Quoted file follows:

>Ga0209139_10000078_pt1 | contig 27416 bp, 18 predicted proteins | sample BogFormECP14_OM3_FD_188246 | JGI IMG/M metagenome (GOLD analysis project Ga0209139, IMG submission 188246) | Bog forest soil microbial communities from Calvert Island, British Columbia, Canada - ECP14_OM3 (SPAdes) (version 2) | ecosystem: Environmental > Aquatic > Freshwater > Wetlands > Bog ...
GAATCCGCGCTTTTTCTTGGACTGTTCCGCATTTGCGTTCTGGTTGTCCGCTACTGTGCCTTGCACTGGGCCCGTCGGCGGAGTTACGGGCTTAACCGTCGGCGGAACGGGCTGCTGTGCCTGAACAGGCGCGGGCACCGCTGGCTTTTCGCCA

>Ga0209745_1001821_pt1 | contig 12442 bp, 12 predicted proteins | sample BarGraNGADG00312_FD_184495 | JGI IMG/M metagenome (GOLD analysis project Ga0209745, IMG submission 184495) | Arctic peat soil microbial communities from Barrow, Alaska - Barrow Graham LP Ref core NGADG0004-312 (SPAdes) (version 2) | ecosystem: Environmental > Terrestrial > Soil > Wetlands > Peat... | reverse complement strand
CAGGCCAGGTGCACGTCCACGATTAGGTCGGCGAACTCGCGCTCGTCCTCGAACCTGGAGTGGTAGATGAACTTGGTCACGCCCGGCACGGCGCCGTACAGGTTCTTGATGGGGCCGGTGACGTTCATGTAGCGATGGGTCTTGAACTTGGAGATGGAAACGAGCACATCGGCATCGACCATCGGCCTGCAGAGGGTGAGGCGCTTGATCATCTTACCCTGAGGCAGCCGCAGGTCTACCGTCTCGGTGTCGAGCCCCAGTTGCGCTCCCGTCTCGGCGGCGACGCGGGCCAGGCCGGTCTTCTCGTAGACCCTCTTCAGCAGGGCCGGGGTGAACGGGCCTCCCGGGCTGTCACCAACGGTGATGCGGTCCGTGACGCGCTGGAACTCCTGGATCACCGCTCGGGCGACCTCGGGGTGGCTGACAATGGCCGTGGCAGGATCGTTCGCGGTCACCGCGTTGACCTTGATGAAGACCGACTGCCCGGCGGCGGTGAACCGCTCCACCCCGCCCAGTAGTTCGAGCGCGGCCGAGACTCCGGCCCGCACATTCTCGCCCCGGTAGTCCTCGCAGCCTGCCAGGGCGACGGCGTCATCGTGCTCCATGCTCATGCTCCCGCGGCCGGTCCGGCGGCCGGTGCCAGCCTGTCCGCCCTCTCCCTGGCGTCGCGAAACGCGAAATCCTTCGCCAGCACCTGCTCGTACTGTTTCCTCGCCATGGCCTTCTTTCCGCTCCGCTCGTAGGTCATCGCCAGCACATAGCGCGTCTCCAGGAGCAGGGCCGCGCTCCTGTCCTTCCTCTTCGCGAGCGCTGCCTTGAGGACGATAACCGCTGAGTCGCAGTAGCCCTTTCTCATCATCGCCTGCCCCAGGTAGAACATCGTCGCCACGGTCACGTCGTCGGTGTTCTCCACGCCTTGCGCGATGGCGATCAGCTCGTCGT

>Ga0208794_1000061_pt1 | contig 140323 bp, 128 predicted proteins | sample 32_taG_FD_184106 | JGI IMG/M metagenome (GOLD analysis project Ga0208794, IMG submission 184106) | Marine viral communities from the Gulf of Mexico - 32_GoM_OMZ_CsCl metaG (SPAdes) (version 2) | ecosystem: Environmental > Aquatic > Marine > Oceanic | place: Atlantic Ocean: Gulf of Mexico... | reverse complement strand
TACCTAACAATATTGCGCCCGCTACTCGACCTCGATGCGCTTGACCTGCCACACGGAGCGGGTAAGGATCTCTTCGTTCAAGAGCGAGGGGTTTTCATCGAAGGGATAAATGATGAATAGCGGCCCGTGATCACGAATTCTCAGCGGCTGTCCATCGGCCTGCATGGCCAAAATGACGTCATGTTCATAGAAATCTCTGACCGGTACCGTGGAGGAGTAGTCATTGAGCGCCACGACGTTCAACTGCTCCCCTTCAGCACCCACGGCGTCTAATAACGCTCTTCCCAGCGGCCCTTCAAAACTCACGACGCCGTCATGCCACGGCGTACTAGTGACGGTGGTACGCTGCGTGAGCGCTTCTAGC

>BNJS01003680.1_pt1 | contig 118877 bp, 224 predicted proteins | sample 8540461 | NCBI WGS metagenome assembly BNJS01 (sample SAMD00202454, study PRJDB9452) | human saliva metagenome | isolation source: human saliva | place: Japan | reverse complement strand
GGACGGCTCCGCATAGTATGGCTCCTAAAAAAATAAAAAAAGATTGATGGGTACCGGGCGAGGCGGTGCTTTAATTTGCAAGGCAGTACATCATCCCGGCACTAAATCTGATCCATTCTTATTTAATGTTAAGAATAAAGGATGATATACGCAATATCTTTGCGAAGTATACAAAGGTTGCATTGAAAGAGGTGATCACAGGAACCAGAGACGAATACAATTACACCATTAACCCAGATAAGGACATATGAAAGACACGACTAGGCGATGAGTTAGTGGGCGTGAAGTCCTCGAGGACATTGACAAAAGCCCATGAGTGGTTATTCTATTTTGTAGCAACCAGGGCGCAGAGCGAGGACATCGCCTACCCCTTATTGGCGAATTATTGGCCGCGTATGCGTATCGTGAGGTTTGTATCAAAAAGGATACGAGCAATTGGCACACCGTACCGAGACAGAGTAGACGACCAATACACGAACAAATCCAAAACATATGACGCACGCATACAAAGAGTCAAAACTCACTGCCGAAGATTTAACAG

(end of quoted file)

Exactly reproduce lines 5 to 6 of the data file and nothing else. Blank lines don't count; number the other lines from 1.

>Ga0208794_1000061_pt1 | contig 140323 bp, 128 predicted proteins | sample 32_taG_FD_184106 | JGI IMG/M metagenome (GOLD analysis project Ga0208794, IMG submission 184106) | Marine viral communities from the Gulf of Mexico - 32_GoM_OMZ_CsCl metaG (SPAdes) (version 2) | ecosystem: Environmental > Aquatic > Marine > Oceanic | place: Atlantic Ocean: Gulf of Mexico... | reverse complement strand
TACCTAACAATATTGCGCCCGCTACTCGACCTCGATGCGCTTGACCTGCCACACGGAGCGGGTAAGGATCTCTTCGTTCAAGAGCGAGGGGTTTTCATCGAAGGGATAAATGATGAATAGCGGCCCGTGATCACGAATTCTCAGCGGCTGTCCATCGGCCTGCATGGCCAAAATGACGTCATGTTCATAGAAATCTCTGACCGGTACCGTGGAGGAGTAGTCATTGAGCGCCACGACGTTCAACTGCTCCCCTTCAGCACCCACGGCGTCTAATAACGCTCTTCCCAGCGGCCCTTCAAAACTCACGACGCCGTCATGCCACGGCGTACTAGTGACGGTGGTACGCTGCGTGAGCGCTTCTAGC